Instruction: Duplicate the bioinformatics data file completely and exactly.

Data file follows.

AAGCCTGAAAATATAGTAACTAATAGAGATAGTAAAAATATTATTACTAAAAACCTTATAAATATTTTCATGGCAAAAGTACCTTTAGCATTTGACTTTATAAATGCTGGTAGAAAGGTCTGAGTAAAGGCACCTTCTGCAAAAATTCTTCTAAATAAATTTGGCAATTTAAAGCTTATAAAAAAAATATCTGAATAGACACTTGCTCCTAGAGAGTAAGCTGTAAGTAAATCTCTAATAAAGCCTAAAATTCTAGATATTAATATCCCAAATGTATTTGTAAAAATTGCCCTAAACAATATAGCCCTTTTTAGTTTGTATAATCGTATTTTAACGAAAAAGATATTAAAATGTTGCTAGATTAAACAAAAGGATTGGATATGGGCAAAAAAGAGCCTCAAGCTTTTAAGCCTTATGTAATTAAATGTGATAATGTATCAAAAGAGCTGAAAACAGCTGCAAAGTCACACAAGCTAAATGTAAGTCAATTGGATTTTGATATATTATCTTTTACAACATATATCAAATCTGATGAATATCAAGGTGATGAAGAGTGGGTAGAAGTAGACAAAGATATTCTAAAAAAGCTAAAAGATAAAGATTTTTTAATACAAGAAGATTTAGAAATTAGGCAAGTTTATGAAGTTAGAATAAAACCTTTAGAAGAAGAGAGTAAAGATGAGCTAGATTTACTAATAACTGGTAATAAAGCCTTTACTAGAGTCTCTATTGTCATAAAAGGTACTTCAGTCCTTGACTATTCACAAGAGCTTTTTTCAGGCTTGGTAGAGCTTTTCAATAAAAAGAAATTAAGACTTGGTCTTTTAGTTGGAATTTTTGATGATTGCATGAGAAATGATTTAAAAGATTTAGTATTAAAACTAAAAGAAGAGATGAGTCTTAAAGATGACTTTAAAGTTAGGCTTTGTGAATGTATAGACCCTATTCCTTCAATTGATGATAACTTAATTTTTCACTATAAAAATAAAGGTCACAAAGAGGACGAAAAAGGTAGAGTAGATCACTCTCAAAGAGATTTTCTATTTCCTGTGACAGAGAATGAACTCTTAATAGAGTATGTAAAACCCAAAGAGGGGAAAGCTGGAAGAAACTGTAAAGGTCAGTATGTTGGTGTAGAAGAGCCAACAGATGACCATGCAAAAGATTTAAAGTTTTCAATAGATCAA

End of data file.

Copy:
AAGCCTGAAAATATAGTAACTAATAGAGATAGTAAAAATATTATTACTAAAAACCTTATAAATATTTTCATGGCAAAAGTACCTTTAGCATTTGACTTTATAAATGCTGGTAGAAAGGTCTGAGTAAAGGCACCTTCTGCAAAAATTCTTCTAAATAAATTTGGCAATTTAAAGCTTATAAAAAAAATATCTGAATAGACACTTGCTCCTAGAGAGTAAGCTGTAAGTAAATCTCTAATAAAGCCTAAAATTCTAGATATTAATATCCCAAATGTATTTGTAAAAATTGCCCTAAACAATATAGCCCTTTTTAGTTTGTATAATCGTATTTTAACGAAAAAGATATTAAAATGTTGCTAGATTAAACAAAAGGATTGGATATGGGCAAAAAAGAGCCTCAAGCTTTTAAGCCTTATGTAATTAAATGTGATAATGTATCAAAAGAGCTGAAAACAGCTGCAAAGTCACACAAGCTAAATGTAAGTCAATTGGATTTTGATATATTATCTTTTACAACATATATCAAATCTGATGAATATCAAGGTGATGAAGAGTGGGTAGAAGTAGACAAAGATATTCTAAAAAAGCTAAAAGATAAAGATTTTTTAATACAAGAAGATTTAGAAATTAGGCAAGTTTATGAAGTTAGAATAAAACCTTTAGAAGAAGAGAGTAAAGATGAGCTAGATTTACTAATAACTGGTAATAAAGCCTTTACTAGAGTCTCTATTGTCATAAAAGGTACTTCAGTCCTTGACTATTCACAAGAGCTTTTTTCAGGCTTGGTAGAGCTTTTCAATAAAAAGAAATTAAGACTTGGTCTTTTAGTTGGAATTTTTGATGATTGCATGAGAAATGATTTAAAAGATTTAGTATTAAAACTAAAAGAAGAGATGAGTCTTAAAGATGACTTTAAAGTTAGGCTTTGTGAATGTATAGACCCTATTCCTTCAATTGATGATAACTTAATTTTTCACTATAAAAATAAAGGTCACAAAGAGGACGAAAAAGGTAGAGTAGATCACTCTCAAAGAGATTTTCTATTTCCTGTGACAGAGAATGAACTCTTAATAGAGTATGTAAAACCCAAAGAGGGGAAAGCTGGAAGAAACTGTAAAGGTCAGTATGTTGGTGTAGAAGAGCCAACAGATGACCATGCAAAAGATTTAAAGTTTTCAATAGATCAA